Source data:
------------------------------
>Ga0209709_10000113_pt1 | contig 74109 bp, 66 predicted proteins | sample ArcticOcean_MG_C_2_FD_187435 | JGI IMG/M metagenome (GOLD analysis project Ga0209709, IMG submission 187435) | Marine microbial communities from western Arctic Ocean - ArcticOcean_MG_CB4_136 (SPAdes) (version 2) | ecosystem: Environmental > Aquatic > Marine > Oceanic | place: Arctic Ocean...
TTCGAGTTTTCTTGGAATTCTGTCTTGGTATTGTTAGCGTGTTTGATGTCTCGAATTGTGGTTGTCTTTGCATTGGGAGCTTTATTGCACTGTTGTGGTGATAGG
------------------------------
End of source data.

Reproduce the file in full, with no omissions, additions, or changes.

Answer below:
>Ga0209709_10000113_pt1 | contig 74109 bp, 66 predicted proteins | sample ArcticOcean_MG_C_2_FD_187435 | JGI IMG/M metagenome (GOLD analysis project Ga0209709, IMG submission 187435) | Marine microbial communities from western Arctic Ocean - ArcticOcean_MG_CB4_136 (SPAdes) (version 2) | ecosystem: Environmental > Aquatic > Marine > Oceanic | place: Arctic Ocean...
TTCGAGTTTTCTTGGAATTCTGTCTTGGTATTGTTAGCGTGTTTGATGTCTCGAATTGTGGTTGTCTTTGCATTGGGAGCTTTATTGCACTGTTGTGGTGATAGG